So yesterday's post got me thinking about all the shelving that I've discovered and that some of you nice folks have emailed me.
Give yourself a minute or two to look at this picture and understand what you're seeing.
See, the books (or DVDs or what-have-you) are individually secured in those little strappy things that look not unlike the handstraps you see on the bus, and they sort of cantilever themselves into position. It's called the Joya Shelf, masterminded by the Israel-based 16:54 Design Group. Not content to just sit back and enjoy the credit for this rather nifty, if somewhat S&M dungeon-y, contraption, the folks at 16:54 try to also sell us on the fact that "when clustered, the collective top surface of the books or DVDs become another usable surface." People, people... you had me at S&M dungeon.
What I like about this regal_zzz shelving is that it's designed to make the most of funny nooks and small spaces by wrapping around corners.
What I dislike about it is that I don't get how it's supposed to hold books. Why, oh why, is that such an impossibility for furniture designers? I can't tell you how many times I've been momentarily dazzled by the coolness of a shelving system, only to come up short when I try to visualize how my books aren't going to topple over the edges. Still, it's a zippy shade of red, and that goes a long way for me.
So get this. This free-standing set of shelves, from the Netherlands-based design firm Maartenbaas, is made of industrial clay, which is hand-modelled on top of metal skeletons, after which the entire surface is painted with colored lacquer. (Lest you think I actually know something about industrial design, I pretty much copied and pasted that from their website.)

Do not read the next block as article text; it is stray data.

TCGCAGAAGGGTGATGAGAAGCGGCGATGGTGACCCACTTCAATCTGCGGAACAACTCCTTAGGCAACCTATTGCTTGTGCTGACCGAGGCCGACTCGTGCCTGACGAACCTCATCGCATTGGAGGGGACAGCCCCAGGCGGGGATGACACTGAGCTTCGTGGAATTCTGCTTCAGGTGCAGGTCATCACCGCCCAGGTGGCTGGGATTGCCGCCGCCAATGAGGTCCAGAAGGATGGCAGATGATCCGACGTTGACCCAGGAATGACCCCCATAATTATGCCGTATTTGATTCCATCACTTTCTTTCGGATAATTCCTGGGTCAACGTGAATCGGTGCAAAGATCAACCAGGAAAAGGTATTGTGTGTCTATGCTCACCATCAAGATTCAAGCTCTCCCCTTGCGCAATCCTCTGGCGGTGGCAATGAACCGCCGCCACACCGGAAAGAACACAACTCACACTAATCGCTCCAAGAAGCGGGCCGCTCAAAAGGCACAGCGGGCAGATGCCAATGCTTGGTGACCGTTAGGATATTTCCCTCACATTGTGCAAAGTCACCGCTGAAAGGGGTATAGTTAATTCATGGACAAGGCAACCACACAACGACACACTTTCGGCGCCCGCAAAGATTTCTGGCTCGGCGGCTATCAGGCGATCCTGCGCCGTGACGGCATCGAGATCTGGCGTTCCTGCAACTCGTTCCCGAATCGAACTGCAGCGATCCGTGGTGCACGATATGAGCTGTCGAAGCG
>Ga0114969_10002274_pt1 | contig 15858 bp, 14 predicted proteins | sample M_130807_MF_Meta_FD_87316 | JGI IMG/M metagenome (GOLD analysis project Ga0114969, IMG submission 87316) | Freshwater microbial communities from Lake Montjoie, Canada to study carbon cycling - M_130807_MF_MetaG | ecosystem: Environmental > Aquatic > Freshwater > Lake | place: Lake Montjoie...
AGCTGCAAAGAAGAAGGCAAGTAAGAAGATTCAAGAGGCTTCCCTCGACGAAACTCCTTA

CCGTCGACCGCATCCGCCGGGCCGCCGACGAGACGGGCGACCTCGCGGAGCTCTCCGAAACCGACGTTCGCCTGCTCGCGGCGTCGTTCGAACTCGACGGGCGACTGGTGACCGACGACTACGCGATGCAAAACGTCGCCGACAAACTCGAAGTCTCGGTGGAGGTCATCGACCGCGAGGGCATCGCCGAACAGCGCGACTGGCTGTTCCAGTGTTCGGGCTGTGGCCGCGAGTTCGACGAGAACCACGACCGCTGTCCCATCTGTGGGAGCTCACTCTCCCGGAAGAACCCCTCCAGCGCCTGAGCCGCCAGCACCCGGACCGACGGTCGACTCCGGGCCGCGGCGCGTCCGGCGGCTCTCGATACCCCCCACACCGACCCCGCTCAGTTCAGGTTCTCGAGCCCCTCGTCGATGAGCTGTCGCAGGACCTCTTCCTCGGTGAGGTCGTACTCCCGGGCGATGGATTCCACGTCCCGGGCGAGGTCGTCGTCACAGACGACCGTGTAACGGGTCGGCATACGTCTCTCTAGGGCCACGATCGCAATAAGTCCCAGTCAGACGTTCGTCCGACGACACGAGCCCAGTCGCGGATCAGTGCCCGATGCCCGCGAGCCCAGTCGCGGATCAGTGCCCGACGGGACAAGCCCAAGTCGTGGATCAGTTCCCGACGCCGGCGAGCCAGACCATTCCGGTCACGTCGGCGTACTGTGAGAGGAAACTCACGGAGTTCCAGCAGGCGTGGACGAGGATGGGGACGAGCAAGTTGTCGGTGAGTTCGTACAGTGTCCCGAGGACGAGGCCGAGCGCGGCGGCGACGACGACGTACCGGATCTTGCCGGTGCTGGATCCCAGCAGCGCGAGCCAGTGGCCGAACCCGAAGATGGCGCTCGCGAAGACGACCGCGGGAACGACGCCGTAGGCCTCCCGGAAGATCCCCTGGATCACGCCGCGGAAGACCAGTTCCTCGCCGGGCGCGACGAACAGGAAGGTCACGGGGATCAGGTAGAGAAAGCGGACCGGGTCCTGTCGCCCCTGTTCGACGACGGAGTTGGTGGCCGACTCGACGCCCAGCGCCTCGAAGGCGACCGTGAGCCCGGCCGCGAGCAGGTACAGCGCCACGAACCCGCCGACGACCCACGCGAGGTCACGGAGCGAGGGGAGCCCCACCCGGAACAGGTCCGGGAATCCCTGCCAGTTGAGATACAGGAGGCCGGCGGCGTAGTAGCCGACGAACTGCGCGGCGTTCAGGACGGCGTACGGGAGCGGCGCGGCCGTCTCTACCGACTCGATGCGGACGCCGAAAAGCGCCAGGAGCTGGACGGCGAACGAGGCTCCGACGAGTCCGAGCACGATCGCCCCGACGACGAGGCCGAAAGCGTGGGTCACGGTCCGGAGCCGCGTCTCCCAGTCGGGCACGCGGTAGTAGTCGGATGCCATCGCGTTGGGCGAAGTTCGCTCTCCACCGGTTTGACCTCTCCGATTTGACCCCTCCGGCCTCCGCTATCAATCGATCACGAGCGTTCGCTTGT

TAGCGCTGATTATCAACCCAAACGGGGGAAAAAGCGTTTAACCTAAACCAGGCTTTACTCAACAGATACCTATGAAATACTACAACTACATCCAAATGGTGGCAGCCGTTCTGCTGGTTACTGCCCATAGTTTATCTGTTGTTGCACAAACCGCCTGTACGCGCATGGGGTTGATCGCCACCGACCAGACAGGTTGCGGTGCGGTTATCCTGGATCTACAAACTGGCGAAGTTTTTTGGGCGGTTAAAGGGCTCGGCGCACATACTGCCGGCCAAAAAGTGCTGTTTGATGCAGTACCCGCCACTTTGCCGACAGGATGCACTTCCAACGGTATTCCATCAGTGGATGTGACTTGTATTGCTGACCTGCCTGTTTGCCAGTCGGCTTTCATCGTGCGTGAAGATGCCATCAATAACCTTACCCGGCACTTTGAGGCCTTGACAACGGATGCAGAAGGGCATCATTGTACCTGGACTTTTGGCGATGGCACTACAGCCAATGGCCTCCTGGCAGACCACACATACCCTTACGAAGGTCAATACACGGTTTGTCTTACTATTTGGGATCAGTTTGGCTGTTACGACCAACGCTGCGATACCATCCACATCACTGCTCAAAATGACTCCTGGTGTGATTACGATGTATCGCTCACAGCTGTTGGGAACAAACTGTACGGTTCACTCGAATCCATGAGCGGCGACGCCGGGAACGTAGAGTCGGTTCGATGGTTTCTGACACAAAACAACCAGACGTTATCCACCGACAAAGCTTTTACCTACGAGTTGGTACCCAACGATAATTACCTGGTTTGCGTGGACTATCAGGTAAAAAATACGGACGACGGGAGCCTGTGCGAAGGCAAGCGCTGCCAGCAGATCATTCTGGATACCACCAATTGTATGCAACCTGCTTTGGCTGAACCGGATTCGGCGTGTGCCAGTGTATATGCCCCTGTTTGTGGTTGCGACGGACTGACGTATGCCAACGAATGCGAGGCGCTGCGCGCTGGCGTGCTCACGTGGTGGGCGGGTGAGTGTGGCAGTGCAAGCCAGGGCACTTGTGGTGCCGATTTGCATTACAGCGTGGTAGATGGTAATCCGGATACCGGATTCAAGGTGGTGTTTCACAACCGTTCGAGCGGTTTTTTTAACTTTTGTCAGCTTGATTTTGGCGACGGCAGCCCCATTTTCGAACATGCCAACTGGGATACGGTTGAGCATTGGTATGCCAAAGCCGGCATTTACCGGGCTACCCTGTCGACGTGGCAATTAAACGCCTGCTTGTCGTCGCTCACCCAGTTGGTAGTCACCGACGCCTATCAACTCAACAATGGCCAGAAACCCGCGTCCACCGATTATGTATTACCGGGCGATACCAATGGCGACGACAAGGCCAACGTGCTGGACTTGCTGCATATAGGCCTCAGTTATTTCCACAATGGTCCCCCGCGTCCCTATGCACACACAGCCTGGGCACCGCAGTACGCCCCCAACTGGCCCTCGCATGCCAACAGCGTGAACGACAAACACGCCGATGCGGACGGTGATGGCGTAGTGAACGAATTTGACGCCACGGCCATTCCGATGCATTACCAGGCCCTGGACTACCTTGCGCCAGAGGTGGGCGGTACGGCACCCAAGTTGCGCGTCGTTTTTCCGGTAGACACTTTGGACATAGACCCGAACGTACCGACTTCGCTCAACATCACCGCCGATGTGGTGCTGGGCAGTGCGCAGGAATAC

It sort of looks like something you'd find in a Tim Burton film, or on a set for a live-action Flintstones movie. Not my taste, and it seems more like display shelving than book shelving, but hey, at least people are trying.
Also from the Netherlands, but more to my taste, is this Variants shelving from Studio Roosegaarde.
Apparently, it was specially commissioned and designed for several public libraries, which is exactly ninety-seven shades of friggin' awesome. My local library, bless its heart, uses the kinds of battered formica tables that one sees in United Church basements, except unlike the church tables, the ones in our library are also adorned with signs warning patrons not to leave their property unattended because there are thieves actively working in the library. But I digress. (But seriously. Thieves! In libraries! I can now pinpoint the exact moment when I lost my last vestige of childlike innocence.)
The final part of this post is dedicated to Carrie, who I know, like me, has serious respect for Serious Shelves.
I'm not too proud to admit that I peed my pants a little bit when I first set eye on these OIKOS shelves. (This level of disclosure is what separates us serious bloggers from the also-rans.) If I had these bad boys in my home, I can't help believing that my world would be a better place. A better, bookier place -- where nobody steals your bookbag when you're not looking.